59. 59.
    Wu, Y.H., Ursinus, J., Zhou, J.N., Scheer, F.A., Ai-Min, B., Jockers, R., van Heerikhuize, J., and Swaab, D.F., J. Affect. Disord., 2013, vol. 148, nos. 2–3, pp. 357–367.CrossRefPubMedGoogle Scholar
  60. 60.
    Lacoste, B., Angeloni, D., Dominguez-Lopez, S., Calderoni, S., Mauro, A., Fraschini, F., Descarries, L., and Gobbi, G., J. Pineal. Res., 2015, vol. 58, no. 4, pp. 397–417.CrossRefPubMedGoogle Scholar
  61. 61.
    Schuster, C., J. Soc. Biol., 2007, vol. 201, no. 1, pp. 85–96.CrossRefPubMedGoogle Scholar
  62. 62.
    von Gall, C., Stehle, J.H., and Weaver, D.R., Cell Tissue Res., 2002, vol. 309, no. 1, pp. 151–162.CrossRefGoogle Scholar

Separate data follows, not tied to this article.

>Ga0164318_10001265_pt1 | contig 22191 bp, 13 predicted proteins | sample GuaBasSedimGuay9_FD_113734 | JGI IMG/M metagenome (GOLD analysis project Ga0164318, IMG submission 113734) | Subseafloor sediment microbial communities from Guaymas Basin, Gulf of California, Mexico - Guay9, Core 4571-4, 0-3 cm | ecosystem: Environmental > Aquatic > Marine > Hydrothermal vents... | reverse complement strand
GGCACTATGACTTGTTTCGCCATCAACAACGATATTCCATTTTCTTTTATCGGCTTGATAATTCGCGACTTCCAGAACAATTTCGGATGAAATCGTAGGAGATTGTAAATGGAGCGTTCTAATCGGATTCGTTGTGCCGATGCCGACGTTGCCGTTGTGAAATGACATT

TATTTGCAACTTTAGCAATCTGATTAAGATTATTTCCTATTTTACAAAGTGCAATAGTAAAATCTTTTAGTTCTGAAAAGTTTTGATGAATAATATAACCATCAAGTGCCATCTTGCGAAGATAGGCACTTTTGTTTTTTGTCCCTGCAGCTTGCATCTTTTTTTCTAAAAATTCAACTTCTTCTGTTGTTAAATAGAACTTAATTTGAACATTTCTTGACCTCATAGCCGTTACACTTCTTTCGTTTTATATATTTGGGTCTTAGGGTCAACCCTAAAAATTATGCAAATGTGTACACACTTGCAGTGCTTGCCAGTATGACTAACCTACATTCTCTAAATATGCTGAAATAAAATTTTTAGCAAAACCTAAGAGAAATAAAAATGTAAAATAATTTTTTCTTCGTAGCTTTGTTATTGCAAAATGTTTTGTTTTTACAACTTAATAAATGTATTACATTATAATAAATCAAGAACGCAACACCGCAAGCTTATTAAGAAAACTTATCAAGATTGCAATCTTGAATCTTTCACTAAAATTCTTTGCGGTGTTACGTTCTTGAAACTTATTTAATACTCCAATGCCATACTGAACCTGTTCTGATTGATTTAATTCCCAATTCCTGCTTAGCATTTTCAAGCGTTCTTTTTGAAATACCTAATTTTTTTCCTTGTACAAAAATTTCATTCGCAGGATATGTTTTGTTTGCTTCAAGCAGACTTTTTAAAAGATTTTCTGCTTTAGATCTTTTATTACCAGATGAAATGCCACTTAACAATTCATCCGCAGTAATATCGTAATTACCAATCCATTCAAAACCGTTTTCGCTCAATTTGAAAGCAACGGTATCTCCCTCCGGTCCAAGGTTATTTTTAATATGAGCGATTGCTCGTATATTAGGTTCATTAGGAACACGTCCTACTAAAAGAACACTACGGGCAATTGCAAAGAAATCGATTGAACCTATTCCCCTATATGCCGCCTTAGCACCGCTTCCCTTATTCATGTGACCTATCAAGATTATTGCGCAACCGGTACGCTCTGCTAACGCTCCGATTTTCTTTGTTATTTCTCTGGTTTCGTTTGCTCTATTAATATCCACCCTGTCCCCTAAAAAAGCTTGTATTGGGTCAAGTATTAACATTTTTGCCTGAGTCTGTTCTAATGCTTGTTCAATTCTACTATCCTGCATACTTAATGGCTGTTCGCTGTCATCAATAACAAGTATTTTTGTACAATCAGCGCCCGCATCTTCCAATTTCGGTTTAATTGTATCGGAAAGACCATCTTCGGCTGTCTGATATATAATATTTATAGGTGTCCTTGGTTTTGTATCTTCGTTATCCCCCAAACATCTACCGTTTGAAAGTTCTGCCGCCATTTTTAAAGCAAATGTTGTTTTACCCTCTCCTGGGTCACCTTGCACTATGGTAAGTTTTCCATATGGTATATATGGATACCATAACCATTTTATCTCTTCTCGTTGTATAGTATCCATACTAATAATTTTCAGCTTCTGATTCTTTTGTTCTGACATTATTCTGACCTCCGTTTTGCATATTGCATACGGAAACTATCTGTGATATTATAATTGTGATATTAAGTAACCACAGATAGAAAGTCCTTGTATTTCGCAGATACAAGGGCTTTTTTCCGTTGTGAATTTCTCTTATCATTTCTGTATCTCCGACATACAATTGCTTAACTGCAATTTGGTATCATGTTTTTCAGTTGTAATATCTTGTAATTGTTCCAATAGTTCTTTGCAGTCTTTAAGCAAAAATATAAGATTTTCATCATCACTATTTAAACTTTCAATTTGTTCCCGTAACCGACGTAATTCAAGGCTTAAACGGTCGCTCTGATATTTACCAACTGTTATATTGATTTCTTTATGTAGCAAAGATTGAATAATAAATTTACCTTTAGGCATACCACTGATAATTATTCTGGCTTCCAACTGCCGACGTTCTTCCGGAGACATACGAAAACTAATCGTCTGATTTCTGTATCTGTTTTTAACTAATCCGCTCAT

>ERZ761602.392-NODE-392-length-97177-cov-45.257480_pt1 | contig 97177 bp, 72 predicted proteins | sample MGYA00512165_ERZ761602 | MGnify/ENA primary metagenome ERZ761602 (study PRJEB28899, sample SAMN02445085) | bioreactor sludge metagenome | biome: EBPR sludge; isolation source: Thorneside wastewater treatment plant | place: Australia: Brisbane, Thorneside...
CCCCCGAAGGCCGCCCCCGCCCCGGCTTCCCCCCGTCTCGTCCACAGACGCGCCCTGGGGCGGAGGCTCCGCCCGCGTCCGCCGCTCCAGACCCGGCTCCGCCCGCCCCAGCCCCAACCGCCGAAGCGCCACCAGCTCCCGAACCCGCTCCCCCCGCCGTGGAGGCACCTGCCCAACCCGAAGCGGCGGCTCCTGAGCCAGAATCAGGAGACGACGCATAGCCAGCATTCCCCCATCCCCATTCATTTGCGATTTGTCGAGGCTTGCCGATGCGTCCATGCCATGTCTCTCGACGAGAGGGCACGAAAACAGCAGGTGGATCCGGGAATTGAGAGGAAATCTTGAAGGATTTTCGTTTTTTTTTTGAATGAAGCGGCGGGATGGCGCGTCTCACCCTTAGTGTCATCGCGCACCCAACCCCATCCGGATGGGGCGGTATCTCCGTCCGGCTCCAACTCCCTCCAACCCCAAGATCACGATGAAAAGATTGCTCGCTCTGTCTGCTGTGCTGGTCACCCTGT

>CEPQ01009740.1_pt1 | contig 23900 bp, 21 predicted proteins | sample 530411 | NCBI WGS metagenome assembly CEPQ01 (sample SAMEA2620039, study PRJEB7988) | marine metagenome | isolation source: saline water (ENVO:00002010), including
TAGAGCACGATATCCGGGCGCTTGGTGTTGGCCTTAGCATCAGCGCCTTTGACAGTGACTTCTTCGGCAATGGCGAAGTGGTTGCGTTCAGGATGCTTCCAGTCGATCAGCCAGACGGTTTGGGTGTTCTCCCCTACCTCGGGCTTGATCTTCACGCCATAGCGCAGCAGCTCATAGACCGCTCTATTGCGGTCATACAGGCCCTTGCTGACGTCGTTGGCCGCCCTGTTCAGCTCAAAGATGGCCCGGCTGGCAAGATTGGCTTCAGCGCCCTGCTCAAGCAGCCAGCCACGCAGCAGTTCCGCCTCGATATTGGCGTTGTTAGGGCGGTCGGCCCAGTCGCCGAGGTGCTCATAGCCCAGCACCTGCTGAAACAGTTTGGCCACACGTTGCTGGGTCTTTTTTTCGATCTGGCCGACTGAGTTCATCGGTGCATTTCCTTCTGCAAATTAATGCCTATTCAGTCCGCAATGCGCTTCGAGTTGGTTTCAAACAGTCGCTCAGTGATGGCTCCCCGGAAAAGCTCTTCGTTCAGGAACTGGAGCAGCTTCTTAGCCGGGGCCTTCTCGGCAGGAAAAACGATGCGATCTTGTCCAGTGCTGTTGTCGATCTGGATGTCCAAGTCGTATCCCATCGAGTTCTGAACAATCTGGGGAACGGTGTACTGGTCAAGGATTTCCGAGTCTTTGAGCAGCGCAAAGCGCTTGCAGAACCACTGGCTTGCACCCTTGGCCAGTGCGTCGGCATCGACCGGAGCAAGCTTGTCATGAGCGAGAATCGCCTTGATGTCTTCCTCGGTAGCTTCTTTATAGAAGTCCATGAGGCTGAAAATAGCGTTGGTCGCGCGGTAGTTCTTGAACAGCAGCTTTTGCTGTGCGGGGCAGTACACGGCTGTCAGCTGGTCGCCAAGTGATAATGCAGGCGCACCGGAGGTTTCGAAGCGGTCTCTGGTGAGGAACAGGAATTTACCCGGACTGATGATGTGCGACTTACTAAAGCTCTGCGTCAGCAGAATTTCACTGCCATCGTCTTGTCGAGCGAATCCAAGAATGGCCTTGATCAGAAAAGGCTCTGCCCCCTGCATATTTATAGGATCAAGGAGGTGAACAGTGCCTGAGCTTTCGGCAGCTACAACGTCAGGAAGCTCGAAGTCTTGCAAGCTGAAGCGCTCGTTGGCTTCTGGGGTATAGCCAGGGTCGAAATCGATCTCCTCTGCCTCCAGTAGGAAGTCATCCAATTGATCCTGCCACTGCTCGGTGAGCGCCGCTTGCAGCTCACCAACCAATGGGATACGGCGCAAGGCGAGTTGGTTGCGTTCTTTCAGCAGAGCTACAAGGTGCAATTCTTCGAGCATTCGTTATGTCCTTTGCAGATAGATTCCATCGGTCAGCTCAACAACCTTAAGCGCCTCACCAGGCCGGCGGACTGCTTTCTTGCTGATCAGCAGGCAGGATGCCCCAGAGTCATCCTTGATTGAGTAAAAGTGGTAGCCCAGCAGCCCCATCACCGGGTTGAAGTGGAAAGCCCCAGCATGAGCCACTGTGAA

63. 63.
    Lax, P., J. Pineal. Res., 2008, vol. 44, pp. 70–77.PubMedGoogle Scholar
  64. 64.
    Schaefer, C., Kunz, D., and Bes, F., Curr. Alzheimer Res., 2017, vol. 14, no. 10, pp. 1084–1089.CrossRefPubMedGoogle Scholar
  65. 65.
    Comai, S., Ochoa-Sanchez, R., and Gobbi, G., Behav. Brain Res., 2013, vol. 243, pp. 231–238.CrossRefPubMedGoogle Scholar
  66. 66.
    Markus, R.P., Silva, C.L., Franco, D.G., Barbosa, E.M., Jr., and Ferreira, Z.S., Pharmacol. Ther., 2010, vol. 126, no. 3, pp. 251–262.CrossRefPubMedGoogle Scholar
  67. 67.
    Ozcan, M., Yilmaz, B., and Carpenter, D.O., Brain Res., 2006, vol. 1111, no. 1, pp. 90–94.CrossRefPubMedGoogle Scholar
  68. 68.
    Wang, L.M., Suthana, N.A., Chaudhury, D., Weaver, D.R., and Colwell, C.S., Eur. J. Neurosci., 2005, vol. 22, no. 9, pp. 2231–2237.CrossRefPubMedPubMedCentralGoogle Scholar
  69. 69.
    Sil’kis, I.G., Zh. Vyssh. Nervn. Deyat. im. I.P. Pavlova, 2008, vol. 58, no. 3, pp. 261–275.Google Scholar
  70. 70.